How To Stop Weight Loss In Diabetes?
Diabetics can benefit from a well-thought-out plan to lose weight, but rapid and unexplained weight loss could be risky. If you’re trying to get better, you might ask, how to stop weight loss in diabetes?
In this article, we are going to discuss the following
What causes sudden weight loss in diabetes?
What happens if diabetics lose a lot of weight?
How much weight loss is a concern?
How to stop weight loss in diabetes?
Diabetes and Unexplained Weight Loss
Unexplained weight loss is defined as a reduction in body mass that occurs apart from any intentional efforts to reduce food intake or increase physical activity. This condition is oftentimes experienced by people with diabetes.
Carbohydrates are broken down by the body into glucose and absorbed into the bloodstream after consumption. When your blood sugar rises, your pancreas responds by releasing insulin, which facilitates the transport of glucose from the blood into the cells, where it will be utilized as energy.
What Causes Sudden Weight Loss In Diabetes?
Some people with diabetes may not be able to use glucose for energy because their bodies either do not produce enough insulin or do not use it effectively. When this happens, your body starts tapping into reserves like body fats and muscle mass. The metabolic process itself is called ketosis. Hence, this results in the loss of muscle, fat, and body weight.
One of the most noticeable symptoms of diabetes is an increased need to urinate. Diabetes is characterized by high blood levels of glucose. In order to process and absorb all of that extra glucose, your kidneys have to work overtime.
When the kidneys are overworked, the body's surplus glucose is released into the urine, taking water and electrolytes. Typically, this causes a person to feel thirsty. As you increase your fluid intake to relieve your thirst, you will urinate more frequently. This frequent urination will lead to water weight loss in your body and dehydration.
What Happens If Diabetics Lose A Lot Of Weight?
As you lose a lot of weight, you’ll begin to feel more fatigued since you won’t have enough energy left as your body begins to lose muscle and fat mass. Loss of muscle mass will also weaken your body overall, so you’ll have difficulty doing tasks that require more energy and experience difficulty catching your breath.
The inability of your body to absorb glucose properly will also cause you to urinate frequently, which will lead to dehydration.
As the protein and fat degradation worsen, you’ll also feel more irritable, have difficulty concentrating doing your tasks, have frequent headaches, and lose your hair. You’ll also have digestive issues such as constipation and nausea from the weight loss.
In some cases, acute complications can lead to diabetic ketoacidosis. This is a dangerous condition that needs immediate medical attention. It can ultimately lead to microvascular and macrovascular disease, and patients will be more at risk for autoimmune disease and psychosocial issues.
How Much Weight Loss Is A Concern?
Any loss of more than 5% of total body weight, or more than 10 pounds (4.5 kg), in 6-12 months, or even less, should be cause for concern. This may indicate that you have diabetes that has not yet been identified or that your current treatment is not doing its job.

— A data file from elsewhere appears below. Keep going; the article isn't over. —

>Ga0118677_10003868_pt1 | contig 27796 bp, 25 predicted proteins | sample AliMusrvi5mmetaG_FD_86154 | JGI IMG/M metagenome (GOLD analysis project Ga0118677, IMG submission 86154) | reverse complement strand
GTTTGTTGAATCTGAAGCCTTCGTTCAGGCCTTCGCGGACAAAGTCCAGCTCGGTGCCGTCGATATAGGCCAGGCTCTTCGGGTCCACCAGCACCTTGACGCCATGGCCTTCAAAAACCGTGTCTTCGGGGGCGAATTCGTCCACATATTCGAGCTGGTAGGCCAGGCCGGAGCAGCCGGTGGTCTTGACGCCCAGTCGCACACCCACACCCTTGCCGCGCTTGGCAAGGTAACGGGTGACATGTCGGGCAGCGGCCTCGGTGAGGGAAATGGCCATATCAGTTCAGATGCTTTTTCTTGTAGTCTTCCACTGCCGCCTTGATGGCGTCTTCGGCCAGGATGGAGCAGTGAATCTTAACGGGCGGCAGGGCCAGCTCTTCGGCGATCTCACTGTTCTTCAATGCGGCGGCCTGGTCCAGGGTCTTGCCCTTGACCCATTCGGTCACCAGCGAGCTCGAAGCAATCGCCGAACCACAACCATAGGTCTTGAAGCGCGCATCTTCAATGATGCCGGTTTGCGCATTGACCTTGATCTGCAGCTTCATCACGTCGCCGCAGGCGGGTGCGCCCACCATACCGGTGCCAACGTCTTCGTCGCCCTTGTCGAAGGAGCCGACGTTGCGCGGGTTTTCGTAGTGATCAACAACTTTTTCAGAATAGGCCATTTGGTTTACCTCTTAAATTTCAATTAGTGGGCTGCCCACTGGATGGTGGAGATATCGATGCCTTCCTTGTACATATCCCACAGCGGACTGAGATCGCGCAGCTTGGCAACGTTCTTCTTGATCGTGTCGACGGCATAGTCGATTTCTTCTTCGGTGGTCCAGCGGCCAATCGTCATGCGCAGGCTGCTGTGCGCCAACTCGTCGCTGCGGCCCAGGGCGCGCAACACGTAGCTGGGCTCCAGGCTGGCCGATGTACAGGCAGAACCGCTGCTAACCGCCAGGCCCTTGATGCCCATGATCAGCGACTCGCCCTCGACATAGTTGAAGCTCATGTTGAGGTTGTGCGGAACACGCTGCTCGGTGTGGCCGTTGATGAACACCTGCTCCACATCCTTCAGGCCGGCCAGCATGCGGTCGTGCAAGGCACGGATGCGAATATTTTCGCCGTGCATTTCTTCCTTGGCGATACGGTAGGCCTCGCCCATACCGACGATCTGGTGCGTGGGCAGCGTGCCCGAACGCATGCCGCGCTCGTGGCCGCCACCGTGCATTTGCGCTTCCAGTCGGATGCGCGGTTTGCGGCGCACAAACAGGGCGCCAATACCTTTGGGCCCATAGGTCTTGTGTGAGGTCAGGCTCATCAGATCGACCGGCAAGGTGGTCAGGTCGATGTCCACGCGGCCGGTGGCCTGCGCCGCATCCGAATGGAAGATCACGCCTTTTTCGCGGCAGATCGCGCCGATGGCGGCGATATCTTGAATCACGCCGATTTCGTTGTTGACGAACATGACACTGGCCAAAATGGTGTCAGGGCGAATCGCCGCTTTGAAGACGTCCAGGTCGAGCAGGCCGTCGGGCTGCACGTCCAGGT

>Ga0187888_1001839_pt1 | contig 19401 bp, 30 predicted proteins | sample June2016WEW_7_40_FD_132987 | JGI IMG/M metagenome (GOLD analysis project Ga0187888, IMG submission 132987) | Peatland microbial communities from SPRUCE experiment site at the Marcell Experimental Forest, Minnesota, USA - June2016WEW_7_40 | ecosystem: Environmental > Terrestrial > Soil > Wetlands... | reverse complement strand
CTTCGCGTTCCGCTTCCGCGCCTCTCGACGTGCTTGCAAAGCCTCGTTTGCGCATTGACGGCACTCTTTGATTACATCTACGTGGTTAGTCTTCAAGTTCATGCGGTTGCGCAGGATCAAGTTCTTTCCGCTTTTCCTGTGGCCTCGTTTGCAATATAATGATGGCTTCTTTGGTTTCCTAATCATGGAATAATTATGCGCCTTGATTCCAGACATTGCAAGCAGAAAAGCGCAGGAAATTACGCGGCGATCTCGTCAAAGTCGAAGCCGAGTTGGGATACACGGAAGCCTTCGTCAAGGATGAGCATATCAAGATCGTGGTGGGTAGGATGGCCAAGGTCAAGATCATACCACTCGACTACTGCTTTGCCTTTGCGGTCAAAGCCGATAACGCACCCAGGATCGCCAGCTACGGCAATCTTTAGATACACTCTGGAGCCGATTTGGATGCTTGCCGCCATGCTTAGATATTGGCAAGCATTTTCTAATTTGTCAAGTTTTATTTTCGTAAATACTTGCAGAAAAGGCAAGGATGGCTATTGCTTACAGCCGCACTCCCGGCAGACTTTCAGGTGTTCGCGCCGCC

When this occurs, it's critical to see a doctor right away so you can figure out what's causing the weight loss and stop it from getting worse.
How To Stop Weight Loss In Diabetes
The first thing you should do is to make sure you are getting the proper medication and dose for your diabetes from your doctor.
Blood glucose level monitoring
You should monitor your blood glucose level very closely and alter the dosage of insulin according to the reading and what you eat. By doing so, you can detect if it’s too high - meaning you’re not absorbing glucose properly, and this could possibly lead to weight loss. By closely examining your blood glucose level and its fluctuations, your doctor can give you a proper dose.
Ketone level monitoring
Another factor you should monitor is your ketone levels. As your body starts to undergo ketosis, it will create ketones. This means it’s starting to burn your fat and protein for energy instead of utilizing glucose. Again, this could cause weight loss and loss of muscle mass, so you should adjust the dose of your insulin accordingly after consulting your doctor.
Watch your diet
The next step is developing a strategy to either regain your lost weight or keep it steady. Because you desire a large caloric intake without causing a blood sugar increase, you'll need to exercise extreme caution. You can do this by putting emphasis on protein and fat and controlling your carb intake.
Recover your muscles by ingesting high-protein foods, which could be plant or animal based. Examples are chicken, eggs, meat, seeds, or soy products. The best way to consume these protein-based foods is by consuming them shortly before you sleep, as it improves the muscle protein synthesis rate.
Increase your caloric intake by also including more healthy fats in your diet. Choose healthy fats and oils that contain little to no saturated fats, such as avocados, nuts, olive oil, and seeds.
Patients with diabetes may experience unexplained weight loss because their bodies will no longer be able to utilize glucose for energy and will instead resort to consuming stored fat and muscle. However, dehydration from excessive urination is also a possible cause.
Diabetic individuals who experience sudden and unexpected weight loss should consider adjusting their insulin dosage and adding more protein and healthy fats to their diets.